The statutory corporate tax rate in the U.S. is higher than most developed countries. That's not because the U.S. has raised corporate tax rates, but because the rest of the world has steadily reduced them over the last 30 years. Nevertheless, although statutory rates in the U.S. have remained essentially unchanged, the effective tax rate - the fraction of tax paid on each dollar earned - has steadily declined by about half a percentage point each year. To understand why this might be the case, one must consider the fact that the objectives of the tax system are not just to raise revenue, but also to encourage investment in certain types of assets or in specific industries, to stimulate economic growth, and to achieve social goals like wealth redistribution. So observing that some firms have low tax rates while other firms have high tax rates is not a smoking gun suggesting the tax system is broken. It could simply be the result of 30 years of legislation designed to achieve objectives other than collecting revenue and filling government coffers.

Q: Does the current system encourage firms to invest overseas?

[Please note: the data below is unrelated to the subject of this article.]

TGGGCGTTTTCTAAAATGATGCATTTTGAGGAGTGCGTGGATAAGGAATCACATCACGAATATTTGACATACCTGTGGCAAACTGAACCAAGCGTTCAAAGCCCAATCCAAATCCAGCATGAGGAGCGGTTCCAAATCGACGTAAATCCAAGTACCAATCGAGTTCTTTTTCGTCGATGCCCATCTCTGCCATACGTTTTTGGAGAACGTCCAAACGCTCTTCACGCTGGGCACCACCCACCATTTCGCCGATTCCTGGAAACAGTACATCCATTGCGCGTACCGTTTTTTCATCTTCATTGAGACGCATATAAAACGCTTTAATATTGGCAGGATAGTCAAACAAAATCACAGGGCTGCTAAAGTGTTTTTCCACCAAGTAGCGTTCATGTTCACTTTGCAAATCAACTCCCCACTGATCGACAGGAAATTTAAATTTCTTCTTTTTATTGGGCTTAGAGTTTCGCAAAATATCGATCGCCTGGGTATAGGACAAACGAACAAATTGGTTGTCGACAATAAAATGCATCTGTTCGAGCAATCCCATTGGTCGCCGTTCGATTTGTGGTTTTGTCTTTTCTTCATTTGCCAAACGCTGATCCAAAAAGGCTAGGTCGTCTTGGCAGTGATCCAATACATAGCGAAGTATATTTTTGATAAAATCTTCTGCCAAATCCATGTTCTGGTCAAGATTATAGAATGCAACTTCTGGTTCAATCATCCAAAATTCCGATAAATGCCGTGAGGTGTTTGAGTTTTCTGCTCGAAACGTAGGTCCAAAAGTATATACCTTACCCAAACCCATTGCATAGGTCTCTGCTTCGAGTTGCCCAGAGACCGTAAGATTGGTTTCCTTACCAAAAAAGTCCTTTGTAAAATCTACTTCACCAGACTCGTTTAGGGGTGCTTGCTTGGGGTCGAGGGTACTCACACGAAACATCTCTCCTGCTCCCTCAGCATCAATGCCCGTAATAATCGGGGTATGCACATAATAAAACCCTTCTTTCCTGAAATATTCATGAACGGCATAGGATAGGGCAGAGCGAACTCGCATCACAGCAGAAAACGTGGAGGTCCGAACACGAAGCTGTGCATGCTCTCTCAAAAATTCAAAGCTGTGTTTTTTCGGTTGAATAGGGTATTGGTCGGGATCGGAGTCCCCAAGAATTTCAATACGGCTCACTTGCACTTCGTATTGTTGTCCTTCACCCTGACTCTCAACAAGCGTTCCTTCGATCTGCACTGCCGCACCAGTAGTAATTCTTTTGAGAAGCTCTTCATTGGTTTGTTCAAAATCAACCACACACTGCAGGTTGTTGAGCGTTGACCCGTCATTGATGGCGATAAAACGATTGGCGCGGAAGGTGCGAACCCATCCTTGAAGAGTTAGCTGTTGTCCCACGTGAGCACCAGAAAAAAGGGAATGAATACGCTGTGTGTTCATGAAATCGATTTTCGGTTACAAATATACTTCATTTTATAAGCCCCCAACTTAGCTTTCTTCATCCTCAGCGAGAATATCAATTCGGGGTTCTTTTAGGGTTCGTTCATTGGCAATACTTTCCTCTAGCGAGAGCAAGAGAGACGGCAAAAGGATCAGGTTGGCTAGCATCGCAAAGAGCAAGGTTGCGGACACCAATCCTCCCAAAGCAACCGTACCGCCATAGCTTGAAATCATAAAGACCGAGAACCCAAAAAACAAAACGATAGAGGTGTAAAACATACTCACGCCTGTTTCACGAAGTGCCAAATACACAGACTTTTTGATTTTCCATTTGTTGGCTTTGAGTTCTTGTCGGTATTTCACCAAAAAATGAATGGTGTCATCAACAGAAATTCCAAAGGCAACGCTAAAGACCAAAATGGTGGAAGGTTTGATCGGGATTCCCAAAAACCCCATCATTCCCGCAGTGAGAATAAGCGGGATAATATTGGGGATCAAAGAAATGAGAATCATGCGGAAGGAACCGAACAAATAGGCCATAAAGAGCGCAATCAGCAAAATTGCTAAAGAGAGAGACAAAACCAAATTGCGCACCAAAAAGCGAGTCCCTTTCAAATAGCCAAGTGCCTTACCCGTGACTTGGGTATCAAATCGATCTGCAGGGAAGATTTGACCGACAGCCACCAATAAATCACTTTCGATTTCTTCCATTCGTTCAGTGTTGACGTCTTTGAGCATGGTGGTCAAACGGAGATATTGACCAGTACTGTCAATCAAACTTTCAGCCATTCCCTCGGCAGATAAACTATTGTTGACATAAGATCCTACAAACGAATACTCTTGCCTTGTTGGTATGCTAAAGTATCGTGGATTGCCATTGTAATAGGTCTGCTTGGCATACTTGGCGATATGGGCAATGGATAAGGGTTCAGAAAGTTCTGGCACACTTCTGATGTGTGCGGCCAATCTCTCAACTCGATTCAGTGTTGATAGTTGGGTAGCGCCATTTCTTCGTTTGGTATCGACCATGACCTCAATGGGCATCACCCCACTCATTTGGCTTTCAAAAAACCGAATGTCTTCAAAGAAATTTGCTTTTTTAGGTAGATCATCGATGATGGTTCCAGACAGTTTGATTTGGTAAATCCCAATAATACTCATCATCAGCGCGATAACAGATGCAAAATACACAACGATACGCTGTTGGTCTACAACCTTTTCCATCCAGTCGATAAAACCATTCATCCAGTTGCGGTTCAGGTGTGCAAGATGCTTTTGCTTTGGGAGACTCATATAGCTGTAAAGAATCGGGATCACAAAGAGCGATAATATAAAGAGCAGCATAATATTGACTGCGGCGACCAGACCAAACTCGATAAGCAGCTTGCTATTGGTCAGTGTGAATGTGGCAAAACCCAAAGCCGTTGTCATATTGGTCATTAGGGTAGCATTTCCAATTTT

Not in theory. The U.S. is one of the few developed nations that uses a worldwide tax system, which is designed to tax a dollar invested in the U.S. at same rate as a dollar invested abroad. That should make companies indifferent between investing here or overseas. But in practice, U.S. companies can defer paying US taxes on foreign earnings until they need the cash at home. That incentivizes companies to leave cash abroad, and in turn, can lower the cost of investing overseas. There is also an accounting benefit to foreign earnings. As long as those earnings are determined to be indefinitely reinvested then there is no requirement to record a tax liability for those earnings, even though the firm in fact may owe tax to the U.S. in the future. This quirk in U.S. accounting rules can provide a boost to quarterly earnings for multinational U.S. firms. So while there is no explicit tax provision written to encourage offshore investment, once all the nuances of our current system are understood, there is some incentive to recognize earnings in relatively low-taxed foreign countries, especially if those earnings can be classified as indefinitely reinvested and the cash left abroad.